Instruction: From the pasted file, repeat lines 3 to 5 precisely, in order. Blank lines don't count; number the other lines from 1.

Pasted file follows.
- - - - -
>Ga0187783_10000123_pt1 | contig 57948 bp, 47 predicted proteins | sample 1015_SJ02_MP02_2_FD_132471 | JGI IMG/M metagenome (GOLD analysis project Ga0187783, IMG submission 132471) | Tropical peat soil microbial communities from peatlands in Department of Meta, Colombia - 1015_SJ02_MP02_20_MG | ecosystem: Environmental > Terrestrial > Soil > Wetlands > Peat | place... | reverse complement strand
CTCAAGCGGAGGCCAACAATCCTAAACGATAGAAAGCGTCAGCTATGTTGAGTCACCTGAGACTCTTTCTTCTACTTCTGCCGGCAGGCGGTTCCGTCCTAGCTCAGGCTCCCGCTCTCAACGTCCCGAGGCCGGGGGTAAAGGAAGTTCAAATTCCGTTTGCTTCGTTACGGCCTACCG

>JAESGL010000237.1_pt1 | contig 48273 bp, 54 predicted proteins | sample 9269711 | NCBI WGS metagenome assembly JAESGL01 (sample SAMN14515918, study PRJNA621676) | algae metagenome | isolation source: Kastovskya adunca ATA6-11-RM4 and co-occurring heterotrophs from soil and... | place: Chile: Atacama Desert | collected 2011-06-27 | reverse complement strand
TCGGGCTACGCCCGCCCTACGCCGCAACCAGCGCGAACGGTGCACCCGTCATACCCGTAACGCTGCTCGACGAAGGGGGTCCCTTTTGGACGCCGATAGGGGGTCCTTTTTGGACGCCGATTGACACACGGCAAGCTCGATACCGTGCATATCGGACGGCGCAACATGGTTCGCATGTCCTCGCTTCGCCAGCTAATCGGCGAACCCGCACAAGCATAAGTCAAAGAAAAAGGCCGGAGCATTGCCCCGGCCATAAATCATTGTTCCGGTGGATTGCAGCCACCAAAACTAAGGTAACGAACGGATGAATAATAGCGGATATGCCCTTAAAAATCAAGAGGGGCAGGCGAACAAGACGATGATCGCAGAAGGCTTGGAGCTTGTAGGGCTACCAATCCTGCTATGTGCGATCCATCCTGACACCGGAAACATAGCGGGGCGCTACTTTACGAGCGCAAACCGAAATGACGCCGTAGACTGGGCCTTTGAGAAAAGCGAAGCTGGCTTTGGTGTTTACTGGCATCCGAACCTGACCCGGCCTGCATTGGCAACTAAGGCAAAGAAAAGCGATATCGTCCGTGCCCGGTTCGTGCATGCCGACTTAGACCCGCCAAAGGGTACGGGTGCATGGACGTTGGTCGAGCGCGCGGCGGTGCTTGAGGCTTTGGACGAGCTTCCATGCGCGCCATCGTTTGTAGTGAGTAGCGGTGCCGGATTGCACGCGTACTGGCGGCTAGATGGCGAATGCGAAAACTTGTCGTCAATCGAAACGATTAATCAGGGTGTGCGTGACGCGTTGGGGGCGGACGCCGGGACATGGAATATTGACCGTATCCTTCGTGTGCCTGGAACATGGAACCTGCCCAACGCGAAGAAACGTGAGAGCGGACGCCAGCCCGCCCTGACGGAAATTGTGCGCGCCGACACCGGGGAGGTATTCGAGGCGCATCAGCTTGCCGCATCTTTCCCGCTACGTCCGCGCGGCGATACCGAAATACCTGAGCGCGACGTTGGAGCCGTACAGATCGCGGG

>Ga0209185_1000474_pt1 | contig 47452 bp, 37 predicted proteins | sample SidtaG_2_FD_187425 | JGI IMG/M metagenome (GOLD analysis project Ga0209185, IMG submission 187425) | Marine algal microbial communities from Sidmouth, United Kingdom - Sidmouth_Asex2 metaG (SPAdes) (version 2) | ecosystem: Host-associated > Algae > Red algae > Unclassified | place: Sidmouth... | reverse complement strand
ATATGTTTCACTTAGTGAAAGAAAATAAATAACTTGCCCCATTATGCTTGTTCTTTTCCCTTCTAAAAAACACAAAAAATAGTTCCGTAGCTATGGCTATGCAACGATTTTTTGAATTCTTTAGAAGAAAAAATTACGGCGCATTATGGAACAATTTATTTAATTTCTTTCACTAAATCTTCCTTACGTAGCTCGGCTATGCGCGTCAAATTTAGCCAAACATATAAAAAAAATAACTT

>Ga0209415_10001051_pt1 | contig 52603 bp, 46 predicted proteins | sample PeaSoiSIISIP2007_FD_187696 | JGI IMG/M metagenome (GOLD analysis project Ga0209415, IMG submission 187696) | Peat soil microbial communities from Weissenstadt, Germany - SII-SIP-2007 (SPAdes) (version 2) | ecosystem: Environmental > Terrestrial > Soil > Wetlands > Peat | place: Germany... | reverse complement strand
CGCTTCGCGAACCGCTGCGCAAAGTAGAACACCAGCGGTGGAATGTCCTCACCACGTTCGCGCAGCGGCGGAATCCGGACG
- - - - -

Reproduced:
>JAESGL010000237.1_pt1 | contig 48273 bp, 54 predicted proteins | sample 9269711 | NCBI WGS metagenome assembly JAESGL01 (sample SAMN14515918, study PRJNA621676) | algae metagenome | isolation source: Kastovskya adunca ATA6-11-RM4 and co-occurring heterotrophs from soil and... | place: Chile: Atacama Desert | collected 2011-06-27 | reverse complement strand
TCGGGCTACGCCCGCCCTACGCCGCAACCAGCGCGAACGGTGCACCCGTCATACCCGTAACGCTGCTCGACGAAGGGGGTCCCTTTTGGACGCCGATAGGGGGTCCTTTTTGGACGCCGATTGACACACGGCAAGCTCGATACCGTGCATATCGGACGGCGCAACATGGTTCGCATGTCCTCGCTTCGCCAGCTAATCGGCGAACCCGCACAAGCATAAGTCAAAGAAAAAGGCCGGAGCATTGCCCCGGCCATAAATCATTGTTCCGGTGGATTGCAGCCACCAAAACTAAGGTAACGAACGGATGAATAATAGCGGATATGCCCTTAAAAATCAAGAGGGGCAGGCGAACAAGACGATGATCGCAGAAGGCTTGGAGCTTGTAGGGCTACCAATCCTGCTATGTGCGATCCATCCTGACACCGGAAACATAGCGGGGCGCTACTTTACGAGCGCAAACCGAAATGACGCCGTAGACTGGGCCTTTGAGAAAAGCGAAGCTGGCTTTGGTGTTTACTGGCATCCGAACCTGACCCGGCCTGCATTGGCAACTAAGGCAAAGAAAAGCGATATCGTCCGTGCCCGGTTCGTGCATGCCGACTTAGACCCGCCAAAGGGTACGGGTGCATGGACGTTGGTCGAGCGCGCGGCGGTGCTTGAGGCTTTGGACGAGCTTCCATGCGCGCCATCGTTTGTAGTGAGTAGCGGTGCCGGATTGCACGCGTACTGGCGGCTAGATGGCGAATGCGAAAACTTGTCGTCAATCGAAACGATTAATCAGGGTGTGCGTGACGCGTTGGGGGCGGACGCCGGGACATGGAATATTGACCGTATCCTTCGTGTGCCTGGAACATGGAACCTGCCCAACGCGAAGAAACGTGAGAGCGGACGCCAGCCCGCCCTGACGGAAATTGTGCGCGCCGACACCGGGGAGGTATTCGAGGCGCATCAGCTTGCCGCATCTTTCCCGCTACGTCCGCGCGGCGATACCGAAATACCTGAGCGCGACGTTGGAGCCGTACAGATCGCGGG

>Ga0209185_1000474_pt1 | contig 47452 bp, 37 predicted proteins | sample SidtaG_2_FD_187425 | JGI IMG/M metagenome (GOLD analysis project Ga0209185, IMG submission 187425) | Marine algal microbial communities from Sidmouth, United Kingdom - Sidmouth_Asex2 metaG (SPAdes) (version 2) | ecosystem: Host-associated > Algae > Red algae > Unclassified | place: Sidmouth... | reverse complement strand